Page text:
Psychiatry and Criminal Culpability.
Ralph Slovenko, a law professor at Wayne State University, ranges widely over rocky legal and clinical terrain in Psychiatry and Criminal Culpability. Written for an interdisciplinary audience, the book is an effort to examine the relation-ship of psychiatry to legal determin-ations of criminal responsibility. Most of the book is given over to insanity defense issues, although other questions such as "syndromal" evidence are briefly discussed. A third section deals with issues and criticisms pertaining to psychiatric testimony. A final brief section asks the question "Whatever happened to sin?"
Meaningful treatment of the insanity defense demands a synthesis of law, psychiatry, social science and public policy, all placed within the perspective of historical development. The author attempts this approach but soon leaves the reader marooned or puzzled by abrupt and terse conclusions which lack overarching summary and integration. The tone varies from scholarly to almost chatty with a tendency to insert off-handed asides which may work in the classroom but seem out of place in print (e.g., "The label "psychopath", "sociopath" or "antisocial personality" is not as informative as the street term "son-of-a-bitch" and that is what the psychiatric label really means.") More problematic is the author's broad generalizations which do not stand up to scrutiny or are contradictory. Thus, for example, Slovenko suggests that the insanity defense is less common today because the range of capital offenses has diminished ("Today, with fewer capital offenses on the books, there is less resort to the insanity defense" p. 21), but later he concludes the opposite: "Given the short-term institutionalization, there has been an increase in the number of insanity pleas in recent years" (p. 181).
The chapter devoted to clinical disorders of legal significance seems particularly distorted in its unbalanced focus on diagnoses such as multiple personality disorder which, although controversial, have relatively little relevance in court. In contrast, little space is devoted to psychotic disorders which animate most successful insanity pleas. While the author accurately notes in passing that schizophrenia "characterizes the majority of insane defendants," little discussion of why this should be the case is advanced. Yet in the short two pages devoted to schizophrenia, Slovenko claims, "The diagnosis of schizophrenia remains a source of controversy, as any perusal of the literature will quickly indicate." Footnotes for this assertion include four references, the most recent from 1983. The author also offers his own opinion that "it is questionable whether any mind not totally incapable of coherent thought can fail to appreciate the wrongful-ness of a criminal act--most schizophrenics included."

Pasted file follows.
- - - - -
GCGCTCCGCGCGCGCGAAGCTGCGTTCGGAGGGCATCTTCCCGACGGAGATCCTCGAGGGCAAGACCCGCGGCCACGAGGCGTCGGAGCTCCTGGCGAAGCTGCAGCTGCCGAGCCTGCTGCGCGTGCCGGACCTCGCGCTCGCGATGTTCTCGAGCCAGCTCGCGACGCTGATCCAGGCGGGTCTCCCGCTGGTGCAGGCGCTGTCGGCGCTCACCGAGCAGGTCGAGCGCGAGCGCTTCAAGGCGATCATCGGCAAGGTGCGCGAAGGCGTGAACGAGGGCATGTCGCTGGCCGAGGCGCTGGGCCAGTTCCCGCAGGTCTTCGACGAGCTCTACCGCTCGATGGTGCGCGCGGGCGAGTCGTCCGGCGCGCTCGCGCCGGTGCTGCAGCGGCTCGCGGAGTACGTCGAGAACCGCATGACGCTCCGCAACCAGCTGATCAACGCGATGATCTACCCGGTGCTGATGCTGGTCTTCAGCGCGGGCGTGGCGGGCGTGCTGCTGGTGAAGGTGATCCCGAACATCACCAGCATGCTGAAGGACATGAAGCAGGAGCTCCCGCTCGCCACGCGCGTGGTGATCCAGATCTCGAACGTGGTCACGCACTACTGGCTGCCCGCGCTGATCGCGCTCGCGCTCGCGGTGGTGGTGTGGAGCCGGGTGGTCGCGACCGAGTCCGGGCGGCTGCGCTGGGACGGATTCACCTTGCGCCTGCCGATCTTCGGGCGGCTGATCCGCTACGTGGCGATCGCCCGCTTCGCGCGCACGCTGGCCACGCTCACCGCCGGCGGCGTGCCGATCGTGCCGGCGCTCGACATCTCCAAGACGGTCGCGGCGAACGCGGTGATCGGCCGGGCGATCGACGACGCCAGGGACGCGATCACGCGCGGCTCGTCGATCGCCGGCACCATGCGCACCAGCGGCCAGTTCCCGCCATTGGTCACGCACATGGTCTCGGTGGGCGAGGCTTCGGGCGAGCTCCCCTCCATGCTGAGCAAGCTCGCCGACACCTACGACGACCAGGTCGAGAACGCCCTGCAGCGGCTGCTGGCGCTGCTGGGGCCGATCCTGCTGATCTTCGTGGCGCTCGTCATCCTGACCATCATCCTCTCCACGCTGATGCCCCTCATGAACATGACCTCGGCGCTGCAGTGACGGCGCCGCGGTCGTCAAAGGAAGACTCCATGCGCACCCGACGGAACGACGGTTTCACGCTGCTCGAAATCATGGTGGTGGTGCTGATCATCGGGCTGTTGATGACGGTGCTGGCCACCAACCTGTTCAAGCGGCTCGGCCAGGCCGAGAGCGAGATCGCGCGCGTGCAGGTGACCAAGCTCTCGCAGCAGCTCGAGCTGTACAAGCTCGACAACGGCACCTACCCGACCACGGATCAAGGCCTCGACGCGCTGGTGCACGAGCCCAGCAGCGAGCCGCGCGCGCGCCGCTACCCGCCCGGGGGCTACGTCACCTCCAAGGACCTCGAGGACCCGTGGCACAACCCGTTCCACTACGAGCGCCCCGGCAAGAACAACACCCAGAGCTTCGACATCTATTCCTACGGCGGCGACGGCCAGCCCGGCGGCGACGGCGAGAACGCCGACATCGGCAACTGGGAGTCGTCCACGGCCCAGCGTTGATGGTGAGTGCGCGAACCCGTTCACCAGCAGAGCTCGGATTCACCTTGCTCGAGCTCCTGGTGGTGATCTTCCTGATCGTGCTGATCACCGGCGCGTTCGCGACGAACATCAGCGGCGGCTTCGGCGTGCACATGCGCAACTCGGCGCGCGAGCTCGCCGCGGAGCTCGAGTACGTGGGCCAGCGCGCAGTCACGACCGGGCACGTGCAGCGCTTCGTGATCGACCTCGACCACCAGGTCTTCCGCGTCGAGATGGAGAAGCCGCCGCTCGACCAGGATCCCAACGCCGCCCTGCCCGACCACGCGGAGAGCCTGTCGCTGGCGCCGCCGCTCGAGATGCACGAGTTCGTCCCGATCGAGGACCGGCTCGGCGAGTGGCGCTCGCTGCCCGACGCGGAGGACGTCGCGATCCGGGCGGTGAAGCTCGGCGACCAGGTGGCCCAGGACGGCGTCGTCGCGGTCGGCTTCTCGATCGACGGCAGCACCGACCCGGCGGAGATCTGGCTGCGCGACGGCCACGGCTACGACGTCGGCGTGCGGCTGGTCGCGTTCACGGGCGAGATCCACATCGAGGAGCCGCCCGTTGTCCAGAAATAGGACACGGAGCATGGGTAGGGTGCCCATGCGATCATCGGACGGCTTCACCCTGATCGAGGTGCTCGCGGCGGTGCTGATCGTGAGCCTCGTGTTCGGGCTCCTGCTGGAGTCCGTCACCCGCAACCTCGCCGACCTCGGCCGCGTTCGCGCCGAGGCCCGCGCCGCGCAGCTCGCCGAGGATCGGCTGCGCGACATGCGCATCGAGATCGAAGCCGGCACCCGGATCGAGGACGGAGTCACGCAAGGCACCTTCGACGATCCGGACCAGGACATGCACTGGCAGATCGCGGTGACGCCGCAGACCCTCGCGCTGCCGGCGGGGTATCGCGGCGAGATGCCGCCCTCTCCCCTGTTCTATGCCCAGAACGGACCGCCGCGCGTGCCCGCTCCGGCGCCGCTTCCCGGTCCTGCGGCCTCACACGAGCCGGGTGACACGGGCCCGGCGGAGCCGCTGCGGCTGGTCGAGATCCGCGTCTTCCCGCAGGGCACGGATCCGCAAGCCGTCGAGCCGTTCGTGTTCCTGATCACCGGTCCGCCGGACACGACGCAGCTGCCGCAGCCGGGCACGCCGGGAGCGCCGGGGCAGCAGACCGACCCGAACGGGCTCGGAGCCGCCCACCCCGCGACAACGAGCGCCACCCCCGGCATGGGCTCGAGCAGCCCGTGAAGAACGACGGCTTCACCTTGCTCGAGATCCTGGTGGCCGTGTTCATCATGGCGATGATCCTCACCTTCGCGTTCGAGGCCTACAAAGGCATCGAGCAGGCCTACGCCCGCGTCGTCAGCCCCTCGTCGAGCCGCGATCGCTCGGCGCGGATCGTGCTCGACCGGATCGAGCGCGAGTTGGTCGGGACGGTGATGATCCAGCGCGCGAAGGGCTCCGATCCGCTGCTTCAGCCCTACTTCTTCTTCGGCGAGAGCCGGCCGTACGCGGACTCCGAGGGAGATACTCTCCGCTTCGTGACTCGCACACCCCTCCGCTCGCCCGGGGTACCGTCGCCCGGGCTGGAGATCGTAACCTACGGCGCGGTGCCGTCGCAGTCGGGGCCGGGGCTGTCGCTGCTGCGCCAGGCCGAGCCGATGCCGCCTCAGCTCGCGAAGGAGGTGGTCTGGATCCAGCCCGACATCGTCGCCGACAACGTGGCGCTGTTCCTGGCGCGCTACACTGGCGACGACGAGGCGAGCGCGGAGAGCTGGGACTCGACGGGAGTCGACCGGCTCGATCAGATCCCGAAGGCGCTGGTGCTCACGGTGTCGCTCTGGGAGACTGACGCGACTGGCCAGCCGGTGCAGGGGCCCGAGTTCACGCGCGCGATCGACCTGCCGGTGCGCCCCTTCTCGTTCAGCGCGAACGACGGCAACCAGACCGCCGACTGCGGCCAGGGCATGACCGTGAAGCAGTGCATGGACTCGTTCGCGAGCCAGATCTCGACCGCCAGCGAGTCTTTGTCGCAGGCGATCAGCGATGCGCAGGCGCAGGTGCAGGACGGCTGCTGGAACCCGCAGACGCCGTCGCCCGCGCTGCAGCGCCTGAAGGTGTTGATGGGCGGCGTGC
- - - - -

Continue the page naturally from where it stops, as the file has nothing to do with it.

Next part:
Yet after this cursory treat-ment of schizophrenia (mood disorders only get a page), over twelve pages are devoted to multiple personality disorder. Professor Slovenko does the reader a disservice in this disproportionately long section by suggesting that multiple personality is a significant disorder in criminal matters: "With increasing frequency, the criminal justice system is confronted with defendants who claim to be multiple personalities." Statistically, however, the condition remains extremely rare in insanity pleadings. Bulimia gets as much space as mood disorders (Joyce Brothers is cited here) with the author suggesting that the condition could be the basis for an insanity plea although apparently no such case has ever been tried.
Slovenko's approach of citing the individual case (often from newspaper coverage) while failing to clearly present the empirical facts about insanity is a major short-coming and lends the book an almost sensationalistic quality at the expense of analysis and meaningful overview. He also repeatedly embeds ill-founded statements in otherwise interesting discussions which color and detract from entire sections. He suggests, for example, that all experts become "advocates" when accepting cases (p. 235), but ignores the data which reveal that nearly 90% of cases evaluated result in findings unsupportive of insanity. He also implies that contested trials are inevitable ("... when the plea of insanity is raised, the prosecutor scours the country in search of a psychiatrist, even if he is senile, alcoholic or worse, for an opposing opinion. The "battle of the experts" is really set up by lawyers who take great pains to make sure they locate a psychiatrist sympathetic to their side's cause so as to "cancel out" the adversary's expert." p.234), but does not point out that most insanity acquittals result from cases where experts on both sides agree on diagnosis and opinion.
Two recent developments which have great importance for the insanity defense, conditional com-munity management of acquittees and the abolition movement of several states, receive only the briefest mention even though an entire chapter is devoted to dis-position of insanity acquittees. By the end of the book, the reader has been presented with many criticisms and questions for psychiatry and the law but few constructive sugges-tions. Overall, Psychiatry and Criminal Culpability adds more smoke than light to an issue of continuing significance to the law and society. More troubling, and perhaps unintentionally, the book reinforces some of the myths and misconceptions which surround psychiatrists in court.
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|Publication:||Developments in Mental Health Law|
|Article Type:||Book review|
|Date:||Jan 1, 1997|
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